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[4] Therefore it has been well said1:

. . . for where dread is, there also is reverence.
And Homer says2:

Revered art thou by me, dear father-in-law, and
dreaded too;


Without a word, in dread of their leaders.3

For by the multitude reverence is most apt to be felt towards those whom they also fear. For this reason, too, the Lacedaemonians erected a temple to Fear alongside the mess-hall of the ephors, after they had endowed this magistracy with almost absolute powers.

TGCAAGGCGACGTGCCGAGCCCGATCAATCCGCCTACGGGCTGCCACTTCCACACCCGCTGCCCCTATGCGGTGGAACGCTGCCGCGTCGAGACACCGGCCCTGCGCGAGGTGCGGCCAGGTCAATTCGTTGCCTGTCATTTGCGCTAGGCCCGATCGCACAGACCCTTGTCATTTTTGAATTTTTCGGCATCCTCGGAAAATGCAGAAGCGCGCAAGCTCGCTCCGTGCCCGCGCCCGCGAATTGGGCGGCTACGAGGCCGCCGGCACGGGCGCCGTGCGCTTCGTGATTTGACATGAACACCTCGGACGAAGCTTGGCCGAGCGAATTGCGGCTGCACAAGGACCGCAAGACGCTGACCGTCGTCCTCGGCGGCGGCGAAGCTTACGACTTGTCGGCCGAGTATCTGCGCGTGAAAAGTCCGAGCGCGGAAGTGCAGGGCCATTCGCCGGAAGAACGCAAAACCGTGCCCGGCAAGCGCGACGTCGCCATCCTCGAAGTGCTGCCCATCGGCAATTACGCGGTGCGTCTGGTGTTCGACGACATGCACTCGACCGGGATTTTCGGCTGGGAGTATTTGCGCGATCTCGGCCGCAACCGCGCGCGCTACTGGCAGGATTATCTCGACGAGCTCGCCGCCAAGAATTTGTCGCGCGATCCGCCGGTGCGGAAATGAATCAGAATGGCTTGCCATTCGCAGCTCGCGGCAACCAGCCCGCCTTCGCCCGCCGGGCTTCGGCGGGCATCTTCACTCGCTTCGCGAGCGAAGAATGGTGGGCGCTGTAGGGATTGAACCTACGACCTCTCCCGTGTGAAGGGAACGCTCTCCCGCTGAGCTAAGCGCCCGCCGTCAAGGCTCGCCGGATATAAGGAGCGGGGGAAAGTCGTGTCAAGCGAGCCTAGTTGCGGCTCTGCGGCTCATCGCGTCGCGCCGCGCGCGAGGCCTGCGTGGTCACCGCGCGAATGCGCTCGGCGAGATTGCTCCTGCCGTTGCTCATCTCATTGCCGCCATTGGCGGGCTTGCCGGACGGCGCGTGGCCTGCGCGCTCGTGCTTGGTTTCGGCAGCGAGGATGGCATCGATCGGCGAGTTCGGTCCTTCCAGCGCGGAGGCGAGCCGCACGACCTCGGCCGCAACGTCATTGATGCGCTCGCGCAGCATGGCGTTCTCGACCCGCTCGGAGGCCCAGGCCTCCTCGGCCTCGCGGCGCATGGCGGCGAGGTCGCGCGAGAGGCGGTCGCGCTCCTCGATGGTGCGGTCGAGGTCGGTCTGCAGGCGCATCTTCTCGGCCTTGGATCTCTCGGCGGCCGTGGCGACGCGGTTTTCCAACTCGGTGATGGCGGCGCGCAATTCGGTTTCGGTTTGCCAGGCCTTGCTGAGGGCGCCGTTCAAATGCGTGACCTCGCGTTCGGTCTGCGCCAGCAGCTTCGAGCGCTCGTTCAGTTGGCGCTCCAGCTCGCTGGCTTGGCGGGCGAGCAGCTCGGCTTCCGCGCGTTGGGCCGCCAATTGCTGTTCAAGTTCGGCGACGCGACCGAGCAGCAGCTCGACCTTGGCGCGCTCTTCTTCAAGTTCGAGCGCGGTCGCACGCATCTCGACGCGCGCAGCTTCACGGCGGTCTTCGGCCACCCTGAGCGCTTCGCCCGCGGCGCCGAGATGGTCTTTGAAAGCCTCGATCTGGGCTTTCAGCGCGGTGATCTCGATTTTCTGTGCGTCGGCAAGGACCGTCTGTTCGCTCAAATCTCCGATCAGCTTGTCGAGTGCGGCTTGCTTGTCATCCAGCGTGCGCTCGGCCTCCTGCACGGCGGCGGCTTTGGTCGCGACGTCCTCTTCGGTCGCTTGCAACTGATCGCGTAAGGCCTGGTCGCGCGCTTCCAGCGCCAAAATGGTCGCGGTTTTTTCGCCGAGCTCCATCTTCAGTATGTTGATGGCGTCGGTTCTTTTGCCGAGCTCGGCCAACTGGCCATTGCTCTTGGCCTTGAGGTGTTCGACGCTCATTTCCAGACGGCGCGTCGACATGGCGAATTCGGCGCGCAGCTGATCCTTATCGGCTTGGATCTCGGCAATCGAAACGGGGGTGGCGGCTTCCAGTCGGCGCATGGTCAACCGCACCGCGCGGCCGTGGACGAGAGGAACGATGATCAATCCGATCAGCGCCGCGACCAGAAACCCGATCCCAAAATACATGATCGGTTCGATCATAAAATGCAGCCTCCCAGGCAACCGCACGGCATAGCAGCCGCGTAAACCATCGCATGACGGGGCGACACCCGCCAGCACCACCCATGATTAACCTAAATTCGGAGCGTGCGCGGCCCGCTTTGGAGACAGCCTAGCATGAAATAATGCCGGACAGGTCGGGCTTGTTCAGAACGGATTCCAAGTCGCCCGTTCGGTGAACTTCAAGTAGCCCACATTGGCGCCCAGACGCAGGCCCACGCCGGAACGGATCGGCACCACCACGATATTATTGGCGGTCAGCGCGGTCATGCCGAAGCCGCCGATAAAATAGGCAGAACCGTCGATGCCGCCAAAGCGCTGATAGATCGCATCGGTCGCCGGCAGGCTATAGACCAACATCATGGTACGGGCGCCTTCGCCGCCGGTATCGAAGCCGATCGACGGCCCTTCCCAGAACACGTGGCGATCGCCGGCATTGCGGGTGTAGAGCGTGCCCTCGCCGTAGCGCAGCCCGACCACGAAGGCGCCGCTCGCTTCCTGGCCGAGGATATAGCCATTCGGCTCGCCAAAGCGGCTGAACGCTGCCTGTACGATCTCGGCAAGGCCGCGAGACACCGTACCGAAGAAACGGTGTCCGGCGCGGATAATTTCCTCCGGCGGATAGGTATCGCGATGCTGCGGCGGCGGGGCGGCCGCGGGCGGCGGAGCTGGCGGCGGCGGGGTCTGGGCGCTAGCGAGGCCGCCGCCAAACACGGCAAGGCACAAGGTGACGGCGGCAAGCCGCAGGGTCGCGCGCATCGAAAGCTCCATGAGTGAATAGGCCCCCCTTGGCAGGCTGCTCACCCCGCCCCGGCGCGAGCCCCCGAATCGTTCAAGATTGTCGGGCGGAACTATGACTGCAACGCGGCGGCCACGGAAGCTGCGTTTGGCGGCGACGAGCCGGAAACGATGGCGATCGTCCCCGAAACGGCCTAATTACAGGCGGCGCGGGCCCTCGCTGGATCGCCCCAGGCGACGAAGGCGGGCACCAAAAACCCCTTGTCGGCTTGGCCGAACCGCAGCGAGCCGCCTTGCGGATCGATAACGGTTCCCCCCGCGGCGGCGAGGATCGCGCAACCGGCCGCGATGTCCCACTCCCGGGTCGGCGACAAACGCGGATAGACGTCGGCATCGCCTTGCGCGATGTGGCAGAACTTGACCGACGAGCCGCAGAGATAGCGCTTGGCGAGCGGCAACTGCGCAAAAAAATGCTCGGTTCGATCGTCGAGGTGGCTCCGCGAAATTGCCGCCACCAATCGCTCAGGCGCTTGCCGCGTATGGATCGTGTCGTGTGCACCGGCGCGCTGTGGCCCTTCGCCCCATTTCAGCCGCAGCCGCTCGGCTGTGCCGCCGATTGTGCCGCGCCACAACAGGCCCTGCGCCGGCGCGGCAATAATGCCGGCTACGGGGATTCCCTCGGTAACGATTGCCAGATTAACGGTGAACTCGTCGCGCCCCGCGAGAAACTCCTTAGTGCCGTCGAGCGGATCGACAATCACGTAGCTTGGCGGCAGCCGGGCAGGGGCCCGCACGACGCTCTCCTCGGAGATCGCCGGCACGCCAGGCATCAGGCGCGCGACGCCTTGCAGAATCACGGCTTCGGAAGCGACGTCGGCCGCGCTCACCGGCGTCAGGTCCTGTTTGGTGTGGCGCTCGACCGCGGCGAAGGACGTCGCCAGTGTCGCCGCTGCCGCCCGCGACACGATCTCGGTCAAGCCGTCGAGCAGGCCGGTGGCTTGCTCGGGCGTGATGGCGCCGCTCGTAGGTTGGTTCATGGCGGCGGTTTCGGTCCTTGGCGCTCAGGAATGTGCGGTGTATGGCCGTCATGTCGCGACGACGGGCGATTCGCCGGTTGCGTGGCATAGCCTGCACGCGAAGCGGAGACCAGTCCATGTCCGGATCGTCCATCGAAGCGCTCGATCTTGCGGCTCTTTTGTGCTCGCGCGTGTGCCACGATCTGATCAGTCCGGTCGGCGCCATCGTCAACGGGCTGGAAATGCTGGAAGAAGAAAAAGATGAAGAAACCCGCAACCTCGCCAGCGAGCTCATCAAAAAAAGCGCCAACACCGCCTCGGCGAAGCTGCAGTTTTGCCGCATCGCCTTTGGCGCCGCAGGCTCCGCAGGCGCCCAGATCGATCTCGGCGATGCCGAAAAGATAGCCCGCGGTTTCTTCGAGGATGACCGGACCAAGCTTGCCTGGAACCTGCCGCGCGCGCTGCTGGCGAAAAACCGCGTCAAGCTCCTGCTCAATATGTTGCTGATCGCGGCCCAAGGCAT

1 By Stasinus of Cyprus. Cf. Plato, Euthyphro, 12a; Kinkel, Ep. Graec. Frag. i. p. 30.

2 Iliad, iii. 172, Helen to Priam.

3 Iliad, iv. 431, of the Achaeans marshalled for battle.

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